Stellar Neutron Sources and s-Process in Massive Stars

Doctoral Dissertation

Abstract

The s-process or the slow neutron capture process is a nucleosynthesis process taking place at relatively low neutron densities in stars. It runs along the valley of beta stability since the neutron capture rate is much slower compared to the beta decay rate. The s-process occurs mainly during core helium burning and shell carbon burning phase in massive stars and during thermally pulsing helium burning phase in asymptotic giant-branch stars. The potential stellar neutron source for the s-process is associated with &alpha-capture reactions on light nuclei. The capture-reaction rates provide the reaction flow for the build-up of 22Ne neutron source during the helium-burning phase in these stars.

The low energy 26Mg resonances at stellar energies below 800 keV are predicted to have a critical influence on the &alpha-capture rates on 22Ne. Some of these resonances may also correspond to pronounced alpha cluster structure near the &alpha-threshold. However, these resonances have remained elusive during direct alpha capture measurements owing to the high Coulomb barrier and background from cosmic rays and beam induced reactions. Hence, in the present work, &alpha-inelastic scattering and &alpha-transfer measurements have been performed to probe the level structure of 26Mg nucleus in order to determine the 22Ne+&alpha-capture rates.

Both experiments have been performed using the high-resolution Grand Raiden Spectrometer at the Research Center for Nuclear Physics (RCNP), Osaka, Japan. For the &alpha-inelastic scattering measurement, a self-supporting solid 26Mg target was used and for the &alpha-transfer study via the (6Li,d) reaction, 22Ne gas enclosed in a gas cell with Aramid windows was used. The reaction products were momentum analysed by the spectrometer and detected at the focal plane equipped with two multi-wire drift chambers and two plastic-scintillation detectors. The focal plane detection system provided information on the position, the angle, the time of flight and the energy of the particles enabling the reconstruction of the kinematics at the target.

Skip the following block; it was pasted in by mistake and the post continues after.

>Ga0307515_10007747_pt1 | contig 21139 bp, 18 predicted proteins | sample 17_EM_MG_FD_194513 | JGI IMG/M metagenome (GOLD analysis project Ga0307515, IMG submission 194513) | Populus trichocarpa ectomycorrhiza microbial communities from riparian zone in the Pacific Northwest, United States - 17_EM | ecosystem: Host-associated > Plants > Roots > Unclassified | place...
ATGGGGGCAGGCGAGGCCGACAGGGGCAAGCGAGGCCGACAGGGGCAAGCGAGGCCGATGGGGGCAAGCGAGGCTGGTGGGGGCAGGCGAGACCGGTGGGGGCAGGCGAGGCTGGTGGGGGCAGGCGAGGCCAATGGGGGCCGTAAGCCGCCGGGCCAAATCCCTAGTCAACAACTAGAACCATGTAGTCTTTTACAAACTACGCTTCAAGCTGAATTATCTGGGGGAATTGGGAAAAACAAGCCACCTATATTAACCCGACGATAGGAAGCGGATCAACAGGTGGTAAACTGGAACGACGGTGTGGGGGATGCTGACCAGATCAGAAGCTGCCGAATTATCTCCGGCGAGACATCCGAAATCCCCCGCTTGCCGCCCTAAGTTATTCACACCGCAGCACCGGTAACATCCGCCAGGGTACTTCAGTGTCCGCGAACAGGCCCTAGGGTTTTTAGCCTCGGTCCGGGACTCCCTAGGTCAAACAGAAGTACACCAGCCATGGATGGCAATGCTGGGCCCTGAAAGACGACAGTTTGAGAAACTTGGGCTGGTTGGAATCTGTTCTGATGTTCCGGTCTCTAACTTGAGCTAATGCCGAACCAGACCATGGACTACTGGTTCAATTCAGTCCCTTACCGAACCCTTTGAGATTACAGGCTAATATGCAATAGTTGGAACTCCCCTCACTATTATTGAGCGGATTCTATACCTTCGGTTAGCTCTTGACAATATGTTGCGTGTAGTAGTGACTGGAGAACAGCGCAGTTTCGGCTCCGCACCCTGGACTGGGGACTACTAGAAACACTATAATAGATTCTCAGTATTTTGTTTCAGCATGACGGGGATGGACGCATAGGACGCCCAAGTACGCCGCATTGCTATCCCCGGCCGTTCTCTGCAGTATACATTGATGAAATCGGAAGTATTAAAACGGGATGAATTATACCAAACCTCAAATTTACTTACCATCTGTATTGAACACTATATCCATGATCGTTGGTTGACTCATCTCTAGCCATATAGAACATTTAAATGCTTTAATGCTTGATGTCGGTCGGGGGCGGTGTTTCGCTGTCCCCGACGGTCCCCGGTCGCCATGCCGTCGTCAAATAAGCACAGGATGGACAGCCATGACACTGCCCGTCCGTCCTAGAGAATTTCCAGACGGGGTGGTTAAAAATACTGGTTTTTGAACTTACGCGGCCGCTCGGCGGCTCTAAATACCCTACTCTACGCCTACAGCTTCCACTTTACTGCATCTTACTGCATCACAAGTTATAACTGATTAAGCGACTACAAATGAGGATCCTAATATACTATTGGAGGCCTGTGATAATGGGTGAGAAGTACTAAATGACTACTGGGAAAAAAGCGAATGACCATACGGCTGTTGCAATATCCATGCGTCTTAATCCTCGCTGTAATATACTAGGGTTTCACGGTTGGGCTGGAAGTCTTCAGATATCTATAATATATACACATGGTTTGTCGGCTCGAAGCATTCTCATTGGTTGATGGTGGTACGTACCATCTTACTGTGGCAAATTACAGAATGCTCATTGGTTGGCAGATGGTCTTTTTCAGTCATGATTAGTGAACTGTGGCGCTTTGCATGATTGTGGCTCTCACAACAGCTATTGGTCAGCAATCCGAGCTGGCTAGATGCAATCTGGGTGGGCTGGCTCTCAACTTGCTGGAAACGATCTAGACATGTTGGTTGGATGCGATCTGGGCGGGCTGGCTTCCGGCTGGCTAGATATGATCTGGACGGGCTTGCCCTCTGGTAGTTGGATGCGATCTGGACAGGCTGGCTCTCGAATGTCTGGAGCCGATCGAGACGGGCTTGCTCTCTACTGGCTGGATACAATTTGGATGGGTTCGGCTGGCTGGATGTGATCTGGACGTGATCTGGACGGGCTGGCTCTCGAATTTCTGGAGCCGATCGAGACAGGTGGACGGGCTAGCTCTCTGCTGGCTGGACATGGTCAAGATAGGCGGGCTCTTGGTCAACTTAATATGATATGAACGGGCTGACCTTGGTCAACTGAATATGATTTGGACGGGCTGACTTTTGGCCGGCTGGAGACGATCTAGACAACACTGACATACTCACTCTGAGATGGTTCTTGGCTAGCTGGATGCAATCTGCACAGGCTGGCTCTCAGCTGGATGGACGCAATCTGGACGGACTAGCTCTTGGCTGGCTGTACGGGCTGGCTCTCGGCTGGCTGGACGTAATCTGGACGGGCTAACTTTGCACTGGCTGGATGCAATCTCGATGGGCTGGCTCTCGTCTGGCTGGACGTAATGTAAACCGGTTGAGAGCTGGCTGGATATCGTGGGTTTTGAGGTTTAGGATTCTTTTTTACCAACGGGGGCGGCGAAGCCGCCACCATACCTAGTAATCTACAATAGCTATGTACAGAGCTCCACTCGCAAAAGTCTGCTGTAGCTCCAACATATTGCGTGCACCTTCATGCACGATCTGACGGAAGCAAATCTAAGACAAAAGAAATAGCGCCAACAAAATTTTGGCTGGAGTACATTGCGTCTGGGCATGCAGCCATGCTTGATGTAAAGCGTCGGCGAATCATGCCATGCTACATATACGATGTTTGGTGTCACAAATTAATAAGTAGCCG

The focal plane energy calibration allowed for the study of 26Mg levels from Ex = 7.69 - 12.06 MeV in the (&alpha,&alpha’) measurement and Ex = 7.36 - 11.32 MeV in the (6Li,d) measurement. Six levels (Ex = 10717 (9) keV , 10822 (10) keV, 10951 (21) keV, 11085 (8) keV, 11167 (8) keV and 11317 (18) keV) were observed above the &alpha-threshold in the region of interest (10.61 - 11.32 MeV). The Ex = 10717 keV had a negligible contribution to the &alpha-capture rates. The Ex = 10951, 11167 and 11317 keV exhibited pronounced alpha-cluster structure and hence, dominated the &alpha-capture rates. The Ex = 11167 keV had the most appreciable impact on the (&alpha,&gamma) rate increasing it by 2 orders of magnitude above Longland et al. and Bisterzo et al. rates and by a factor of 3 above NACRE rate. Hence, the recommended 22Ne(&alpha,n) + 22Ne(&alpha,&gamma) rates, from the present work, strongly favour the reduction of s-process over-abundances associated with massive stars as well as AGB stars of intermediate initial mass. Also, the uncertainty range corresponding to the present rates suggest the need for a more refined measurement of the associated resonance parameters.

Attributes

Attribute NameValues
URN
  • etd-04142015-113319

Author Rashi Talwar
Advisor Michael Wiescher
Contributor Umesh Garg, Committee Member
Contributor Ani Aprahamian, Committee Member
Contributor Michael Wiescher, Committee Chair
Contributor Sylwia Ptasinska, Committee Member
Degree Level Doctoral Dissertation
Degree Discipline Physics
Degree Name PhD
Defense Date
  • 2015-04-07

Submission Date 2015-04-14
Country
  • United States of America

Subject
  • slow neutron capture process

  • Grand Raiden Spectrometer

  • thermally pulsing AGB star

  • alpha clustre states

  • neutron source

  • alpha capture reactions

Publisher
  • University of Notre Dame

Language
  • English

Record Visibility and Access Public
Content License
  • All rights reserved

Departments and Units

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